Europol plays a critical role in combating crime rings within Europe through international cooperation. It provides a centre for law enforcement expertise and international data exchange. Combating human trafficking is one of its five core security priorities, with an aim to disrupt organised crime groups involved in the trafficking of people in and out of the EU. Trafficking is often disguised by legal business structures that directly or indirectly facilitate exploitation. The report, Criminal Networks Involved in the Trafficking and Exploitation of Underage Victims in the European Union analyses data from Europol’s 2015 – 2017 findings in relation to child trafficking.
Although a wide demographic is affected by human trafficking, minors are the most extremely vulnerable sector of society. Children are often lured into sexual, labour or other forms of exploitation, and as a result suffer severe physical and psychological damage.
Unaccompanied minors that may be in the process of migration or orphans, are common trafficking victims that need protection from state and law enforcement actors. However one of the most concerning complexities within the regulation of child trafficking, is the role of families in facilitating the sale or exploitation of their own children. The ‘private’ nature of families forms a protective shield against reporting or disclosure of the child’s wellbeing.
In a similar respect, legal businesses such as brothels, red light districts, sex clubs, within some EU states facilitate the exploitation of minor victims. However recruitment processes are shifting, with the use of online advertisement of sexual services being used as a major platform for the exploitation of children, whereby they are ‘sold’ as adults. Cyber security is another core sector of focus for Europol that intercepts with the issue of child trafficking.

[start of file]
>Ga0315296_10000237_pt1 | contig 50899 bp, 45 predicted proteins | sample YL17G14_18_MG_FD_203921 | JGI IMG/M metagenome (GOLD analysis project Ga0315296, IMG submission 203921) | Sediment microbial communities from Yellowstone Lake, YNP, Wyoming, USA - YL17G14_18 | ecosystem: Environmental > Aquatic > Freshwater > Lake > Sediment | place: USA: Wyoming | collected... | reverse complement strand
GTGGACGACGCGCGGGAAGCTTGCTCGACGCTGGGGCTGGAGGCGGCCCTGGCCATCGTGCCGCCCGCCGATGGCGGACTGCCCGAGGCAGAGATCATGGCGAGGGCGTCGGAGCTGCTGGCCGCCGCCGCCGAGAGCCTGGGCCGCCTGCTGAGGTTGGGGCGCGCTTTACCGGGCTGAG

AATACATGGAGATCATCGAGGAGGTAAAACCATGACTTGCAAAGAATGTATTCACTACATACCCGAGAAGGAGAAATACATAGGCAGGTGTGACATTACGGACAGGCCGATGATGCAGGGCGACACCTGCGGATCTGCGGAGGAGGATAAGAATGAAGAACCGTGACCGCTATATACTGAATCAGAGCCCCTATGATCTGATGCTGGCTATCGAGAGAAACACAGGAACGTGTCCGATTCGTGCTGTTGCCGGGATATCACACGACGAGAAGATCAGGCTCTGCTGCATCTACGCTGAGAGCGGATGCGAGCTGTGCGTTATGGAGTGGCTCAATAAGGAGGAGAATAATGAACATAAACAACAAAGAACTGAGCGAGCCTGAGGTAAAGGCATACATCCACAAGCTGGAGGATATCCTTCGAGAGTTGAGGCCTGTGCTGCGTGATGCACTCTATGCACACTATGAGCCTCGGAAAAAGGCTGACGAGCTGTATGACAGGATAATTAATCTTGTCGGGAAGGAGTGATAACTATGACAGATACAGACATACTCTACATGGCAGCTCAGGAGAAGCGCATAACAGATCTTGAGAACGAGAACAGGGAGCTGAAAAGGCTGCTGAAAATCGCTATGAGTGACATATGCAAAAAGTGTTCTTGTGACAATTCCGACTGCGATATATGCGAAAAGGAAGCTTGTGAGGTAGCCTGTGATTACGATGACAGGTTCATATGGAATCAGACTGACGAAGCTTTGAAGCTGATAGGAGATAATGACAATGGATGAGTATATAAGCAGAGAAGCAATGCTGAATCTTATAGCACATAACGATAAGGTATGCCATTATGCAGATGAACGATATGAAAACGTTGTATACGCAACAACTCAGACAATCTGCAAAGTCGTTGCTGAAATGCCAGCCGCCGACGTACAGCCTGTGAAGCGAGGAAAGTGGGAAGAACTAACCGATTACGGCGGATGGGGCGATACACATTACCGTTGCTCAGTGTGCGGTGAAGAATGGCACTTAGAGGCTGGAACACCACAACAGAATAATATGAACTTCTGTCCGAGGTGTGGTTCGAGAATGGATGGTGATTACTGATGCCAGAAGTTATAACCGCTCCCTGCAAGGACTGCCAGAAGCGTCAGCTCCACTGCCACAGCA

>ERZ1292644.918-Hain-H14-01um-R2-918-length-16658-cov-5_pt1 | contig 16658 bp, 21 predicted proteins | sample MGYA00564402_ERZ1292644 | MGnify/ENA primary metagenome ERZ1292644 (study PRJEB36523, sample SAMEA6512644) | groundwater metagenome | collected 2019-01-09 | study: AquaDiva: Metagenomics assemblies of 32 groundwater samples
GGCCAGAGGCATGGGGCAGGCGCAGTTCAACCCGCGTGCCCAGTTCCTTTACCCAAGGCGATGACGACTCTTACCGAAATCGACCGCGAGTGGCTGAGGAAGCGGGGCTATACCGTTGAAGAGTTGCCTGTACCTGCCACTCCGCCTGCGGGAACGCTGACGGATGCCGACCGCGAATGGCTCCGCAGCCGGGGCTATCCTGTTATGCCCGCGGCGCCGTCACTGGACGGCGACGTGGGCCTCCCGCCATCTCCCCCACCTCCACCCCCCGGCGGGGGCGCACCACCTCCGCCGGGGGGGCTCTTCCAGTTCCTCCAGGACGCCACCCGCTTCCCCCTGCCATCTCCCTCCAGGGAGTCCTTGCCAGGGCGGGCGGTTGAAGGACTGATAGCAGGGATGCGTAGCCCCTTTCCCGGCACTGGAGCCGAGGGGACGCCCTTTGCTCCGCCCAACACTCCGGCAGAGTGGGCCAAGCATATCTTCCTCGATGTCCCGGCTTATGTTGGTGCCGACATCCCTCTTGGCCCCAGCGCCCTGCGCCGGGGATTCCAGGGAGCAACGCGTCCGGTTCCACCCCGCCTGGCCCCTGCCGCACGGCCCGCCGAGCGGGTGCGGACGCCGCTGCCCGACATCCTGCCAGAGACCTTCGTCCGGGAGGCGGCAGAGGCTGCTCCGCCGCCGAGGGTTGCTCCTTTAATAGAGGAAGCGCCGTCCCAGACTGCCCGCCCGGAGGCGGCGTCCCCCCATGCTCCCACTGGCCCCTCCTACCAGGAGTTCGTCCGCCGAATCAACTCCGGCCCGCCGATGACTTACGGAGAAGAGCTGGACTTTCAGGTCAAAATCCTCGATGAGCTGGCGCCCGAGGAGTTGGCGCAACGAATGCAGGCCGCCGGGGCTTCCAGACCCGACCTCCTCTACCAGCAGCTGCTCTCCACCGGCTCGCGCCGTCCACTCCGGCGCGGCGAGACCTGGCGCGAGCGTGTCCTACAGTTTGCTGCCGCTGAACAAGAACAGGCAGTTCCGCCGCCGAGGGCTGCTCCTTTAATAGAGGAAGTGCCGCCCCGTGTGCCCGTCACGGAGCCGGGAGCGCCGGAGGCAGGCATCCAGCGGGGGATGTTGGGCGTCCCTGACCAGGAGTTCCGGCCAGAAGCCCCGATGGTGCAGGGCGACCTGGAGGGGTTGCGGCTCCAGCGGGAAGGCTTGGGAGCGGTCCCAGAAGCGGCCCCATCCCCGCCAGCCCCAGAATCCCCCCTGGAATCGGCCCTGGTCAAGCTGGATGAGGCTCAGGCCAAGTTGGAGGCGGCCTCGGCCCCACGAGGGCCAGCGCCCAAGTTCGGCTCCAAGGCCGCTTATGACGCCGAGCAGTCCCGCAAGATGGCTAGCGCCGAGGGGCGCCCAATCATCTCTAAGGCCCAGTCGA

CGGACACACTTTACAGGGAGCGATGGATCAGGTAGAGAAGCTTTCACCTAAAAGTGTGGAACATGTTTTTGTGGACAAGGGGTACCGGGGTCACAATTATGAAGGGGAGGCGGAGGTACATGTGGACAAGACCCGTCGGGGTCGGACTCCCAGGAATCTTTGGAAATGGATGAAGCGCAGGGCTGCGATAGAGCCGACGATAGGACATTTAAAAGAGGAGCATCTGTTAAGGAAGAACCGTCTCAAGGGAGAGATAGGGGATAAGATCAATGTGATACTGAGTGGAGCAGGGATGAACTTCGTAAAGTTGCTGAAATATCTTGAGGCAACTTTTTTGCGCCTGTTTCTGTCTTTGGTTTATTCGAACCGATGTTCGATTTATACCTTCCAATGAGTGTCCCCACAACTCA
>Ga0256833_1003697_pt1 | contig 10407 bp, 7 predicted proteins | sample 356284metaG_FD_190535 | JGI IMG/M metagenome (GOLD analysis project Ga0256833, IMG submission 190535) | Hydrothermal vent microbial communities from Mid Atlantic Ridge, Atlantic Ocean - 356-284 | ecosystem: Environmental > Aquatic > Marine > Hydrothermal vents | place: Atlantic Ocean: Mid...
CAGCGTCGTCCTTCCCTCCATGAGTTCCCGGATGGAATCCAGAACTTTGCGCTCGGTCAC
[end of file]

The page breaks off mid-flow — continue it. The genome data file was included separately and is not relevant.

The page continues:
Document and identity fraud for fake identification of minors is a core component of child trafficking to conceal the minor’s real age. In tracing the international movement of victims and traffickers, Europol plays a key role working between EU states to intercept organised crime gangs working internationally.
It is clear that Europol’s role in EU state to state data sharing and law enforcement cooperation is critical. The consequences of Brexit must be considered in terms of regulating international security threats. The UK is the second largest contributor to Europol’s information systems, and currently leads the teams on human trafficking and modern slavery. Ceasing the UK’s involvement in Europol’s affairs may have downstream effects on the capacity to respond effectively to such issues.